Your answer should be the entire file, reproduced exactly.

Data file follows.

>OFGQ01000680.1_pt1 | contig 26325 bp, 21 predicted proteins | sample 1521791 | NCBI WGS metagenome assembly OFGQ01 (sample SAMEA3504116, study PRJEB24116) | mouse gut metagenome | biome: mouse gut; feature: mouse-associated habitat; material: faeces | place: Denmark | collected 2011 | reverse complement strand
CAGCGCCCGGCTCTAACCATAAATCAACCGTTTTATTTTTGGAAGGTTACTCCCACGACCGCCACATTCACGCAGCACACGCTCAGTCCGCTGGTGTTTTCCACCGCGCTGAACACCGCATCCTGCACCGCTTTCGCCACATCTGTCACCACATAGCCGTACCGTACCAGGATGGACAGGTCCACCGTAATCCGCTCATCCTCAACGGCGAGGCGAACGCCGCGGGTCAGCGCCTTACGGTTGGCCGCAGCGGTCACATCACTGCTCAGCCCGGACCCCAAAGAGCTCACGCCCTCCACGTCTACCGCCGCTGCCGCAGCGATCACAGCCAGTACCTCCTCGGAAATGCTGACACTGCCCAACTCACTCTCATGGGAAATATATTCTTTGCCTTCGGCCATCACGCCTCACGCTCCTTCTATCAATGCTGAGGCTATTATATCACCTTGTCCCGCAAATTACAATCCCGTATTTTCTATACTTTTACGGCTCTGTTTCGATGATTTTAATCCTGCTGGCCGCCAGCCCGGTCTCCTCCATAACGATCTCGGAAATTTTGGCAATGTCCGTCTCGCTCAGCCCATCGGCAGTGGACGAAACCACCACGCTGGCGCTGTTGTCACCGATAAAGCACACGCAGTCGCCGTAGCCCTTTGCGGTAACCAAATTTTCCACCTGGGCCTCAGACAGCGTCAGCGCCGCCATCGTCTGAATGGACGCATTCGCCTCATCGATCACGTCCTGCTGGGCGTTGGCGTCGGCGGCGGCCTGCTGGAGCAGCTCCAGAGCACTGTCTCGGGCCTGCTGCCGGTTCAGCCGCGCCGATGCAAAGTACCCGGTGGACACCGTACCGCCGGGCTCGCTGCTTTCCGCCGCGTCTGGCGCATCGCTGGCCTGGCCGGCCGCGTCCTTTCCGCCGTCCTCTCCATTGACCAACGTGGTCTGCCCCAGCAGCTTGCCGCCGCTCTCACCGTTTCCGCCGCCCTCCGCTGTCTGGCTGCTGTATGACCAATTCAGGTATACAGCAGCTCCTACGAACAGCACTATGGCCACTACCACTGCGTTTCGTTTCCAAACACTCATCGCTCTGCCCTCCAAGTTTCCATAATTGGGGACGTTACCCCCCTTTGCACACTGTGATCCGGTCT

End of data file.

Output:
>OFGQ01000680.1_pt1 | contig 26325 bp, 21 predicted proteins | sample 1521791 | NCBI WGS metagenome assembly OFGQ01 (sample SAMEA3504116, study PRJEB24116) | mouse gut metagenome | biome: mouse gut; feature: mouse-associated habitat; material: faeces | place: Denmark | collected 2011 | reverse complement strand
CAGCGCCCGGCTCTAACCATAAATCAACCGTTTTATTTTTGGAAGGTTACTCCCACGACCGCCACATTCACGCAGCACACGCTCAGTCCGCTGGTGTTTTCCACCGCGCTGAACACCGCATCCTGCACCGCTTTCGCCACATCTGTCACCACATAGCCGTACCGTACCAGGATGGACAGGTCCACCGTAATCCGCTCATCCTCAACGGCGAGGCGAACGCCGCGGGTCAGCGCCTTACGGTTGGCCGCAGCGGTCACATCACTGCTCAGCCCGGACCCCAAAGAGCTCACGCCCTCCACGTCTACCGCCGCTGCCGCAGCGATCACAGCCAGTACCTCCTCGGAAATGCTGACACTGCCCAACTCACTCTCATGGGAAATATATTCTTTGCCTTCGGCCATCACGCCTCACGCTCCTTCTATCAATGCTGAGGCTATTATATCACCTTGTCCCGCAAATTACAATCCCGTATTTTCTATACTTTTACGGCTCTGTTTCGATGATTTTAATCCTGCTGGCCGCCAGCCCGGTCTCCTCCATAACGATCTCGGAAATTTTGGCAATGTCCGTCTCGCTCAGCCCATCGGCAGTGGACGAAACCACCACGCTGGCGCTGTTGTCACCGATAAAGCACACGCAGTCGCCGTAGCCCTTTGCGGTAACCAAATTTTCCACCTGGGCCTCAGACAGCGTCAGCGCCGCCATCGTCTGAATGGACGCATTCGCCTCATCGATCACGTCCTGCTGGGCGTTGGCGTCGGCGGCGGCCTGCTGGAGCAGCTCCAGAGCACTGTCTCGGGCCTGCTGCCGGTTCAGCCGCGCCGATGCAAAGTACCCGGTGGACACCGTACCGCCGGGCTCGCTGCTTTCCGCCGCGTCTGGCGCATCGCTGGCCTGGCCGGCCGCGTCCTTTCCGCCGTCCTCTCCATTGACCAACGTGGTCTGCCCCAGCAGCTTGCCGCCGCTCTCACCGTTTCCGCCGCCCTCCGCTGTCTGGCTGCTGTATGACCAATTCAGGTATACAGCAGCTCCTACGAACAGCACTATGGCCACTACCACTGCGTTTCGTTTCCAAACACTCATCGCTCTGCCCTCCAAGTTTCCATAATTGGGGACGTTACCCCCCTTTGCACACTGTGATCCGGTCT